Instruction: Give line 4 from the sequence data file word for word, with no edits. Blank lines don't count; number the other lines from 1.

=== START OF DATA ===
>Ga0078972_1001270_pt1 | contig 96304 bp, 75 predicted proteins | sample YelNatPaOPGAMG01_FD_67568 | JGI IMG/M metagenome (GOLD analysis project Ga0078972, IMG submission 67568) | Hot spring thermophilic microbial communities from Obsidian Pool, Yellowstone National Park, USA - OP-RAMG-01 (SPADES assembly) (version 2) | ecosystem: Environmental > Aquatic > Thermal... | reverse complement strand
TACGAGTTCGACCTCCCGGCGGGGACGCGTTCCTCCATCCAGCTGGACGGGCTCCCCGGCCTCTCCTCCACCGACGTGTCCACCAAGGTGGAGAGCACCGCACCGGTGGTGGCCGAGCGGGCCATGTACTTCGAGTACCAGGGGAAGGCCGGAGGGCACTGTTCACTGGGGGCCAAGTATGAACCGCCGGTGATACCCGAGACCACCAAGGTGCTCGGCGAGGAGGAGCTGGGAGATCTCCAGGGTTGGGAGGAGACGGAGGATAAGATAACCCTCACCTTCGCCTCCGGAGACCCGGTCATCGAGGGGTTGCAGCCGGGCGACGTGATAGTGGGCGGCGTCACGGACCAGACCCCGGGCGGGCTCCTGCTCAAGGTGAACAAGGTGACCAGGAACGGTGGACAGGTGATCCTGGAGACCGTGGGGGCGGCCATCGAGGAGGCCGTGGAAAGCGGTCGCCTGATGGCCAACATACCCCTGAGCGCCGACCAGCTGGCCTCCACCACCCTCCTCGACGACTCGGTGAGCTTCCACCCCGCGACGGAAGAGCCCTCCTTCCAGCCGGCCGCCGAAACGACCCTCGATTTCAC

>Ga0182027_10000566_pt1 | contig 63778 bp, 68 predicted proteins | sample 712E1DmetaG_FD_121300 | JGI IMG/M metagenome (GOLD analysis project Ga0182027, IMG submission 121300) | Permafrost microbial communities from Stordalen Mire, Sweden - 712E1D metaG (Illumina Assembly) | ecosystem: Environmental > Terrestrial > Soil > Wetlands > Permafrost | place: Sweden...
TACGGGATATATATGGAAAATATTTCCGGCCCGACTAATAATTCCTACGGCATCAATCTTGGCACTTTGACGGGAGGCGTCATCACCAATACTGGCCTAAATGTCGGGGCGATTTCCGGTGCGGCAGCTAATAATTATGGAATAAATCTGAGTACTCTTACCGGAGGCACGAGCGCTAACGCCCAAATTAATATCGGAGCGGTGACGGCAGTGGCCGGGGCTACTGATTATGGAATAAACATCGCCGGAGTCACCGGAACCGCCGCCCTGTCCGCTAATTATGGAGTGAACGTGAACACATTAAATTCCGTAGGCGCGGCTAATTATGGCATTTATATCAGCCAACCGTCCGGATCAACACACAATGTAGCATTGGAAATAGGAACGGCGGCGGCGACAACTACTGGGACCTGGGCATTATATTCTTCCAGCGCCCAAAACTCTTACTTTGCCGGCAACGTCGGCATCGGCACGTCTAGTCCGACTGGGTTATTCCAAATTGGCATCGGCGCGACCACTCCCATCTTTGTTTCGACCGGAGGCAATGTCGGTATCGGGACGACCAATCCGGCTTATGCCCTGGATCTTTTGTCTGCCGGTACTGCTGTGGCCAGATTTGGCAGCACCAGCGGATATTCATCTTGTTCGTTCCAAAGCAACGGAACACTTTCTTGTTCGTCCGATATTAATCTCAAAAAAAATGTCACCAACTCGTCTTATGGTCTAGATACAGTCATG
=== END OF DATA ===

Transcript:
TACGGGATATATATGGAAAATATTTCCGGCCCGACTAATAATTCCTACGGCATCAATCTTGGCACTTTGACGGGAGGCGTCATCACCAATACTGGCCTAAATGTCGGGGCGATTTCCGGTGCGGCAGCTAATAATTATGGAATAAATCTGAGTACTCTTACCGGAGGCACGAGCGCTAACGCCCAAATTAATATCGGAGCGGTGACGGCAGTGGCCGGGGCTACTGATTATGGAATAAACATCGCCGGAGTCACCGGAACCGCCGCCCTGTCCGCTAATTATGGAGTGAACGTGAACACATTAAATTCCGTAGGCGCGGCTAATTATGGCATTTATATCAGCCAACCGTCCGGATCAACACACAATGTAGCATTGGAAATAGGAACGGCGGCGGCGACAACTACTGGGACCTGGGCATTATATTCTTCCAGCGCCCAAAACTCTTACTTTGCCGGCAACGTCGGCATCGGCACGTCTAGTCCGACTGGGTTATTCCAAATTGGCATCGGCGCGACCACTCCCATCTTTGTTTCGACCGGAGGCAATGTCGGTATCGGGACGACCAATCCGGCTTATGCCCTGGATCTTTTGTCTGCCGGTACTGCTGTGGCCAGATTTGGCAGCACCAGCGGATATTCATCTTGTTCGTTCCAAAGCAACGGAACACTTTCTTGTTCGTCCGATATTAATCTCAAAAAAAATGTCACCAACTCGTCTTATGGTCTAGATACAGTCATG